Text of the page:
The main evidence, of course, would have been the testimony of Trayvon Martin, who was shot dead, leaving nobody to dispute Zimmerman’s account of that night. I’ve observed earlier that previous uses of the Stand Your Ground law in Florida followed a trend of gang members and barroom brawlers using it to justify their murders, and that acquittals were largely due to lack of contravening evidence.

Needless to say, this case, while being one of racial profiling and violent vigilantism, is also one of legalized lawlessness: It grants carte blanche to premeditated murders, so long as there are no witnesses. As there is no need to flee and there is no possible means of accurately assessing whether one feels threatened, it becomes child’s play to get away with murder.

The longer it takes for a verdict to arrive, the more likely the jury – with not one Black juror – will convict Zimmerman of a lesser charge or acquit him altogether. I would not want to be in Florida should that happen, but ever since this law was passed, I didn’t want to be in Florida anyway.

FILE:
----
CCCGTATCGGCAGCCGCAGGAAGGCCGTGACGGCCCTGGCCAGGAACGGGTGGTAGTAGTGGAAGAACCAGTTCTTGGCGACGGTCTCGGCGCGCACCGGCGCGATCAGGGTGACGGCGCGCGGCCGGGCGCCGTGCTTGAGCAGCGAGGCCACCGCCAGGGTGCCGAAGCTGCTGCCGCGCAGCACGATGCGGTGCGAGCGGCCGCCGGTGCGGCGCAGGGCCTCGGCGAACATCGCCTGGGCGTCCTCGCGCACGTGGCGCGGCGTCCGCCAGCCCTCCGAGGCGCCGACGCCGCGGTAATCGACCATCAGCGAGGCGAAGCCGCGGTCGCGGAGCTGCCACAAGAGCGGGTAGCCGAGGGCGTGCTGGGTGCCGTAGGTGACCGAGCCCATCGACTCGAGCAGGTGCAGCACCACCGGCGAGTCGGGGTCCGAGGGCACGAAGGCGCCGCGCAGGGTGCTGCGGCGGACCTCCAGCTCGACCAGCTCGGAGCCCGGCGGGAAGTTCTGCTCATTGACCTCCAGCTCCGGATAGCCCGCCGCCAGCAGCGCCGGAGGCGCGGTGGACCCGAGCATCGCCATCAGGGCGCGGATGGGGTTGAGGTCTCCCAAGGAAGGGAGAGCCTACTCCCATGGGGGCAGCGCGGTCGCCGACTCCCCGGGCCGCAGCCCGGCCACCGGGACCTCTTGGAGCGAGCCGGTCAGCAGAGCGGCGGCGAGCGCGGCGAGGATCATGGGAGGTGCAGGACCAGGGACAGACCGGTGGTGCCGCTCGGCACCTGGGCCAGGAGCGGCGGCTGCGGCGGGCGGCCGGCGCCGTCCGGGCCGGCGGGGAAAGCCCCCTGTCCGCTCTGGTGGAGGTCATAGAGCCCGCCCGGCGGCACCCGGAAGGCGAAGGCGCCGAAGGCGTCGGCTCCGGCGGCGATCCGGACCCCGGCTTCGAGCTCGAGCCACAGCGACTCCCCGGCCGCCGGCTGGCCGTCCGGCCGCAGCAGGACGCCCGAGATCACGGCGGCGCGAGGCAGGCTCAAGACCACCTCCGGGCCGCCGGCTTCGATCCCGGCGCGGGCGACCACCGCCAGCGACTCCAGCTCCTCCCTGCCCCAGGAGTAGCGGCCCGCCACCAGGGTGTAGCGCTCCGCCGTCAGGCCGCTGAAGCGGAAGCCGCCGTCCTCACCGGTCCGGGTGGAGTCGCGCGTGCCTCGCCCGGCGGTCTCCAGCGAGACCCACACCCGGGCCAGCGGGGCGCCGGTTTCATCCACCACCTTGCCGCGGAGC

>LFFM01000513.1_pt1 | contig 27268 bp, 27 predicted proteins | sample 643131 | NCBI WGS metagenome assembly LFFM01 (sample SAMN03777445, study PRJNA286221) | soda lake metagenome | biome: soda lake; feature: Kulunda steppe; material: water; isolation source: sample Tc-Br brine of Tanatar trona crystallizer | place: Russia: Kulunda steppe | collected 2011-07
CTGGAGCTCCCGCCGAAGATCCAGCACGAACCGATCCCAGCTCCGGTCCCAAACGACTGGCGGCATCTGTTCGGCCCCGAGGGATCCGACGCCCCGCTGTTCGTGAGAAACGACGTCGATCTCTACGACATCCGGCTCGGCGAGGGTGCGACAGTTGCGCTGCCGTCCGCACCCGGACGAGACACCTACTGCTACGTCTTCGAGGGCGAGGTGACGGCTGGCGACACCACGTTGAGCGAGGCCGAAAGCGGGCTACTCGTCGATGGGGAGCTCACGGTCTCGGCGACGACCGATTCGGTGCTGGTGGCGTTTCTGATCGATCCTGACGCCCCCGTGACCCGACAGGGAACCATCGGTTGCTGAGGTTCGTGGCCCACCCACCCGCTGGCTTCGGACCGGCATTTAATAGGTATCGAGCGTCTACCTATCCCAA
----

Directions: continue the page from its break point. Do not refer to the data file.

Shoot First, Ask Questions Later

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I suppose I can’t resent my compatriots when they go on about how disappointing Obama’s vacillations are when it comes to the economy and health care and our foreign wars and blah de blah when all it takes to win them back is saying exactly what needs to be said when it needs to be said.

Quote Obama, “if I had a son, he’d look like Trayvon.

Trayvon Martin, a unarmed Black teenager, was walking to his father’s girlfriend’s house from a nearby convenience store when he was shot dead on the street by George Zimmerman, a white volunteer for the neighborhood watch. Zimmerman claimed self defense, and police did not charge him because of Florida’s “Stand Your Ground” law, which establishes that, in any public area, the person claiming self defense in his use of lethal force need not try to escape the confrontation first.

According to the 911 transcript, Zimmerman said that the kid “looked like he was up to no good, or on drugs” and described his activity as “walking about, looking at houses.” Just about the only description of Trayvon’s appearance offered was that he had his hoodie up, as it was raining. The 911 operator told him to stay in his car, which he ignored to accost him, chase him down when Trayvon ran, and shoot him.